Examining the time dependence of DAMA’s modulation amplitude

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If dark matter is composed of weakly interacting particles, Earth’s orbital motion may induce a small annual variation in the rate at which these particles interact in a terrestrial detector. The DAMA collaboration has identified at a 9.3 σ confidence level such an annual modulation in their event rate over two detector iterations, DAMA/NaI and DAMA/LIBRA, each with ∼ 7 years of observations. This data is well fit by a constant modulation amplitude for the two iterations of the experiment. We statistically examine the time dependence of the modulation amplitudes, which “by eye” appear to be decreasing with time in certain energy ranges. We perform a chi-squared goodness of fit test of the average modulation amplitudes measured by the two detector iterations which rejects the hypothesis of a consistent modulation amplitude at greater than 80, 96, and 99.6% for the 2–4, 2–5 and 2–6 keVee energy ranges, respectively. We also find that among the 14 annual cycles there are three ≳ 3 σ departures from the average in our estimated data in the 5–6 keVee energy range. In addition, we examined several phenomenological models for the time dependence of the modulation amplitude. Using a maximum likelihood test, we find that descriptions of the modulation amplitude as decreasing with time are preferred over a constant modulation amplitude at anywhere between 1 σ and 3 σ, depending on the phenomenological model for the time dependence and the signal energy range considered. A time dependent modulation amplitude is not expected for a dark matter signal, at least for dark matter halo morphologies consistent with the DAMA signal. New data from DAMA/LIBRA–phase2 will certainly aid in determining whether any apparent time dependence is a real effect or a statistical fluctuation.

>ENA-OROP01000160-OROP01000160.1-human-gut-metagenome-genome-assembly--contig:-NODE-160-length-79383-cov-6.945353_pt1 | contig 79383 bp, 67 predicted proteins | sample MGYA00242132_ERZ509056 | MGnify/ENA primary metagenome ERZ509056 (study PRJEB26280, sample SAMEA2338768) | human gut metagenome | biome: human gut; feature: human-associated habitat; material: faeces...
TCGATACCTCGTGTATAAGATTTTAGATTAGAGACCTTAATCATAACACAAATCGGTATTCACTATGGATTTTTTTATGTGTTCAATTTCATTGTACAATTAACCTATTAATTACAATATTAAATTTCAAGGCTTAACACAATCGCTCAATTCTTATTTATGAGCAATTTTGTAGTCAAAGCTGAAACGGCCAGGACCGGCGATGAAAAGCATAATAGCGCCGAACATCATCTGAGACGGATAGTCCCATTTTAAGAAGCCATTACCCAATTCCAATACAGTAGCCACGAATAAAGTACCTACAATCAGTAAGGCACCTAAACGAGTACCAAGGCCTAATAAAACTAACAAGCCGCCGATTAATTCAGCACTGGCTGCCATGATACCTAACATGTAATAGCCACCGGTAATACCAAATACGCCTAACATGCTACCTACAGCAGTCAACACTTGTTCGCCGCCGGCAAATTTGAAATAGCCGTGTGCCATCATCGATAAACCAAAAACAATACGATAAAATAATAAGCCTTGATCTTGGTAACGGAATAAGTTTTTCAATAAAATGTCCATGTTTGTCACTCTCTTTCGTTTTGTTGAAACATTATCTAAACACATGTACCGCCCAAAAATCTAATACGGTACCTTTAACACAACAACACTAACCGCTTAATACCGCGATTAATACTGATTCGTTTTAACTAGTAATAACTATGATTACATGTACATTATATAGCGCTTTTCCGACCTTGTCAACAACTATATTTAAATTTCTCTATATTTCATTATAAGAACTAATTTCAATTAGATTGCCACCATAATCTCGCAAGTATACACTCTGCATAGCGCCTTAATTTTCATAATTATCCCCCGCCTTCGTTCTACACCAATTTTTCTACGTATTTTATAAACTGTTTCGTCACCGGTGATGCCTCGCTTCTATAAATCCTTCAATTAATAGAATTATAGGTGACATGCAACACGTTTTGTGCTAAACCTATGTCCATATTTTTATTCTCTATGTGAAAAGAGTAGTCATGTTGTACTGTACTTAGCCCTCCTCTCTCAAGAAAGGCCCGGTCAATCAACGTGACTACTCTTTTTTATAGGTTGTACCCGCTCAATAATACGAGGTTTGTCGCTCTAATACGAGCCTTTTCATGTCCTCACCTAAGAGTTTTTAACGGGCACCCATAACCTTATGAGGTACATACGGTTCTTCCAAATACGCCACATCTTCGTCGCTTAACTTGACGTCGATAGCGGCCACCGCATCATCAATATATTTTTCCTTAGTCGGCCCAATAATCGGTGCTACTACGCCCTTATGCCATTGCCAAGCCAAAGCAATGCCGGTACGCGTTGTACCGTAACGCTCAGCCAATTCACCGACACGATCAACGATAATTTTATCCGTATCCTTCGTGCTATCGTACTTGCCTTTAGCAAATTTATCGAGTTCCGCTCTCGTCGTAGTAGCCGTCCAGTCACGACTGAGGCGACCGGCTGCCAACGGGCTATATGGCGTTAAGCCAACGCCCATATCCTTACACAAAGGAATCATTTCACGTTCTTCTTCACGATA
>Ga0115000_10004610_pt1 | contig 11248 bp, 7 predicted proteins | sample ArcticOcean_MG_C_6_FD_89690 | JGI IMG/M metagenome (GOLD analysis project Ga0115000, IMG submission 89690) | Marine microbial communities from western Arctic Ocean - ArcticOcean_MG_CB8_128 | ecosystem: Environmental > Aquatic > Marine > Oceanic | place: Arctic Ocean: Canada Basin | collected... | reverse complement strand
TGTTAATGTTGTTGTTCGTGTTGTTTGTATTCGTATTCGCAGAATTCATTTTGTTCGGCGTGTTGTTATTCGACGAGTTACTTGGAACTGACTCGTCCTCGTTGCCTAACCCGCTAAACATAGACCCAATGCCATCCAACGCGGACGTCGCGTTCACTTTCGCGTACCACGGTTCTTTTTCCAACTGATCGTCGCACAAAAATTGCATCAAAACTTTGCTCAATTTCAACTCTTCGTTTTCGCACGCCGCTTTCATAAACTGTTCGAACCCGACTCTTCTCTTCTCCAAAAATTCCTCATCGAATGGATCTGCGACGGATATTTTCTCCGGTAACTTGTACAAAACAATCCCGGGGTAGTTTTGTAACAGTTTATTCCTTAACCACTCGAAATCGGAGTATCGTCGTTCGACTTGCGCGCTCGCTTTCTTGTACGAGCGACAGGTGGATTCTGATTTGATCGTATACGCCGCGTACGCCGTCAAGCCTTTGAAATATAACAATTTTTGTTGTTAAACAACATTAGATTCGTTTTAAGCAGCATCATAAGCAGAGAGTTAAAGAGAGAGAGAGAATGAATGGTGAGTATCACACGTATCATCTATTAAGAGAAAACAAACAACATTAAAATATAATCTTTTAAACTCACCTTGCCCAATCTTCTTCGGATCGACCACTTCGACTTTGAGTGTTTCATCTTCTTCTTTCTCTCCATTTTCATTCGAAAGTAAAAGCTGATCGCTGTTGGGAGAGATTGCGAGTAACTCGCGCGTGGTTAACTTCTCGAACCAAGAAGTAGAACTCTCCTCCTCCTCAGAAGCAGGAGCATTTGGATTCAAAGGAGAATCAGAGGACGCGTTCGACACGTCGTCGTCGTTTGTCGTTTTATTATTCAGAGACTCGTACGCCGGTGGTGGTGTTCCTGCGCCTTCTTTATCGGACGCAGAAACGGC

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European Physical Journal C





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